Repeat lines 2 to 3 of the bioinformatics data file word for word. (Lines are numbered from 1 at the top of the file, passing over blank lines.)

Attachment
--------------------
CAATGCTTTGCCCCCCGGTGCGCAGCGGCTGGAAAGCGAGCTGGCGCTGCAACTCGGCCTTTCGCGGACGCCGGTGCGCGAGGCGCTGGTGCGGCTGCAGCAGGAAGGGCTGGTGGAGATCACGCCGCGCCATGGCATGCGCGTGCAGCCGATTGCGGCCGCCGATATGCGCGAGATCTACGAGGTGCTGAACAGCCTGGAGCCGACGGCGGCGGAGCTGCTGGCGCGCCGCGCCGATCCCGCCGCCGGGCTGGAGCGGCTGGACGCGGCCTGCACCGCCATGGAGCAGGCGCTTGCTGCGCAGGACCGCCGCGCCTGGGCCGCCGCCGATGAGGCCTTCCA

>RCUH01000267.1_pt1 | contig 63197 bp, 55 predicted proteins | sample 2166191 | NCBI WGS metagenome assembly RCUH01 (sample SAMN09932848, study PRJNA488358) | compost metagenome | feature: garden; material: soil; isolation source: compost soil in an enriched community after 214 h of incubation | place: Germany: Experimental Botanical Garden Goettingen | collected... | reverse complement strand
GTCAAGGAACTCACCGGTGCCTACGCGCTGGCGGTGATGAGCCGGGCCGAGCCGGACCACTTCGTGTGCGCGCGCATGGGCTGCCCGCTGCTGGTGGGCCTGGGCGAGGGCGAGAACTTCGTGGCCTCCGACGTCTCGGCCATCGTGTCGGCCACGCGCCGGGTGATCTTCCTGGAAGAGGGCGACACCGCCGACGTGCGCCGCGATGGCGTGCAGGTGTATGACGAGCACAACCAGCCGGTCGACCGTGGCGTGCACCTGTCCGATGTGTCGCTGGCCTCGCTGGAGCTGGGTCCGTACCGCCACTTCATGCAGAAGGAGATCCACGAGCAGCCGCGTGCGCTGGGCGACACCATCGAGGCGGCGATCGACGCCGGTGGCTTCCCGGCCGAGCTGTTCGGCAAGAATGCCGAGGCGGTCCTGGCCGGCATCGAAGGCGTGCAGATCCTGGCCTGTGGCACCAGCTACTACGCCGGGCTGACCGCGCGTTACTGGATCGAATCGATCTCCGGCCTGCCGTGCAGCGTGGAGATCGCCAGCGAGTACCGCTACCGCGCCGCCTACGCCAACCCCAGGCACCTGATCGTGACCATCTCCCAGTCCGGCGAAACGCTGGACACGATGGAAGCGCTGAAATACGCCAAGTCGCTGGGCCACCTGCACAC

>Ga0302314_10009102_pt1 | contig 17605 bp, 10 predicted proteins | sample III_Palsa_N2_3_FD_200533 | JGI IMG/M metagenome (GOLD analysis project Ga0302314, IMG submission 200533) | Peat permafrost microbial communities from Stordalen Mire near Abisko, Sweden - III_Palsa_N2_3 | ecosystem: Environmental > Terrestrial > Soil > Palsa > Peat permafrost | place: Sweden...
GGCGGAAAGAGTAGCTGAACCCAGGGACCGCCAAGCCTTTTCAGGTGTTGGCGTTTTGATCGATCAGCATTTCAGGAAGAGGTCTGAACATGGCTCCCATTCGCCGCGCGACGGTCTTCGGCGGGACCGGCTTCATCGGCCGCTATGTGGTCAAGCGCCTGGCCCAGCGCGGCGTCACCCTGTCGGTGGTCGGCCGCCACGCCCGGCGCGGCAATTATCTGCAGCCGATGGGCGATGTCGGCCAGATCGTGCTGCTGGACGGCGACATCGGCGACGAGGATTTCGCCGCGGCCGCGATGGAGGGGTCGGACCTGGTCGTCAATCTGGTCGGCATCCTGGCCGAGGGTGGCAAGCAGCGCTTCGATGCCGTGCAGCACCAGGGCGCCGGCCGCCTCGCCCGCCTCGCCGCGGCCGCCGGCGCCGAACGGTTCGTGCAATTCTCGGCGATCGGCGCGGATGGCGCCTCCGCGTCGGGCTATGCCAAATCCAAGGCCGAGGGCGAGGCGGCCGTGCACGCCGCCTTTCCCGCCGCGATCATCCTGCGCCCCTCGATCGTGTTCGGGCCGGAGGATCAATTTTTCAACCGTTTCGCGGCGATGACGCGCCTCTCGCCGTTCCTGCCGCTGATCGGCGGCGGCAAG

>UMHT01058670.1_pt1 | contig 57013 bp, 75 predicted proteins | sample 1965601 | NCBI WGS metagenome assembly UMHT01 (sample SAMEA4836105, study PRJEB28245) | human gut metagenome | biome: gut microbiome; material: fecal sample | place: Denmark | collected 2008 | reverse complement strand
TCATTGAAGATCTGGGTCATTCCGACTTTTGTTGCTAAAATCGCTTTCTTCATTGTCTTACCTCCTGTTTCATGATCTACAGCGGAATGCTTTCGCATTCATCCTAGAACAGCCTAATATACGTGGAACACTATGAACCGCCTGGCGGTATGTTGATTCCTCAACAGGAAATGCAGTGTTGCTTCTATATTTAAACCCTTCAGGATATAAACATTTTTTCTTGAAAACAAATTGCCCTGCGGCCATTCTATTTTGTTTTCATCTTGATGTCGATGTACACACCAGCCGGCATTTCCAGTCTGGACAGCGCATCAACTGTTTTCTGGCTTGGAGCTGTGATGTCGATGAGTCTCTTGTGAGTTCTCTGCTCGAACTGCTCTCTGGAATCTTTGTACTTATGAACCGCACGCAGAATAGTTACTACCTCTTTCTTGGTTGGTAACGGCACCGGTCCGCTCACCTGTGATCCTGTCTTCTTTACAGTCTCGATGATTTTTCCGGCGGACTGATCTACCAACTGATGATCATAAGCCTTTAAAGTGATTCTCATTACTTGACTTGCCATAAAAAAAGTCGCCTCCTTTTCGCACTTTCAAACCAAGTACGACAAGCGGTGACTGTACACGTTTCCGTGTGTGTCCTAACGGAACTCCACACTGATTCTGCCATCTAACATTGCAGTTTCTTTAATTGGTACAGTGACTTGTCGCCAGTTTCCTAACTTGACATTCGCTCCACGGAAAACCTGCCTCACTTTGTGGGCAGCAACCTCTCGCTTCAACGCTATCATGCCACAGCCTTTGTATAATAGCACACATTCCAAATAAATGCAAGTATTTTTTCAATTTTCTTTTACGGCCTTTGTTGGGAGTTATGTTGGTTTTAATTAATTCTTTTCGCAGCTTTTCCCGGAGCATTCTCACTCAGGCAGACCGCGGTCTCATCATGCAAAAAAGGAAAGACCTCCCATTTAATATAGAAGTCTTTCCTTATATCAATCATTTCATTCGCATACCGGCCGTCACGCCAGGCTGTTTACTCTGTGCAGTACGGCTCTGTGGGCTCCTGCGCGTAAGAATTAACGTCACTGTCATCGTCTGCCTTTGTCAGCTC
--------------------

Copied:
>RCUH01000267.1_pt1 | contig 63197 bp, 55 predicted proteins | sample 2166191 | NCBI WGS metagenome assembly RCUH01 (sample SAMN09932848, study PRJNA488358) | compost metagenome | feature: garden; material: soil; isolation source: compost soil in an enriched community after 214 h of incubation | place: Germany: Experimental Botanical Garden Goettingen | collected... | reverse complement strand
GTCAAGGAACTCACCGGTGCCTACGCGCTGGCGGTGATGAGCCGGGCCGAGCCGGACCACTTCGTGTGCGCGCGCATGGGCTGCCCGCTGCTGGTGGGCCTGGGCGAGGGCGAGAACTTCGTGGCCTCCGACGTCTCGGCCATCGTGTCGGCCACGCGCCGGGTGATCTTCCTGGAAGAGGGCGACACCGCCGACGTGCGCCGCGATGGCGTGCAGGTGTATGACGAGCACAACCAGCCGGTCGACCGTGGCGTGCACCTGTCCGATGTGTCGCTGGCCTCGCTGGAGCTGGGTCCGTACCGCCACTTCATGCAGAAGGAGATCCACGAGCAGCCGCGTGCGCTGGGCGACACCATCGAGGCGGCGATCGACGCCGGTGGCTTCCCGGCCGAGCTGTTCGGCAAGAATGCCGAGGCGGTCCTGGCCGGCATCGAAGGCGTGCAGATCCTGGCCTGTGGCACCAGCTACTACGCCGGGCTGACCGCGCGTTACTGGATCGAATCGATCTCCGGCCTGCCGTGCAGCGTGGAGATCGCCAGCGAGTACCGCTACCGCGCCGCCTACGCCAACCCCAGGCACCTGATCGTGACCATCTCCCAGTCCGGCGAAACGCTGGACACGATGGAAGCGCTGAAATACGCCAAGTCGCTGGGCCACCTGCACAC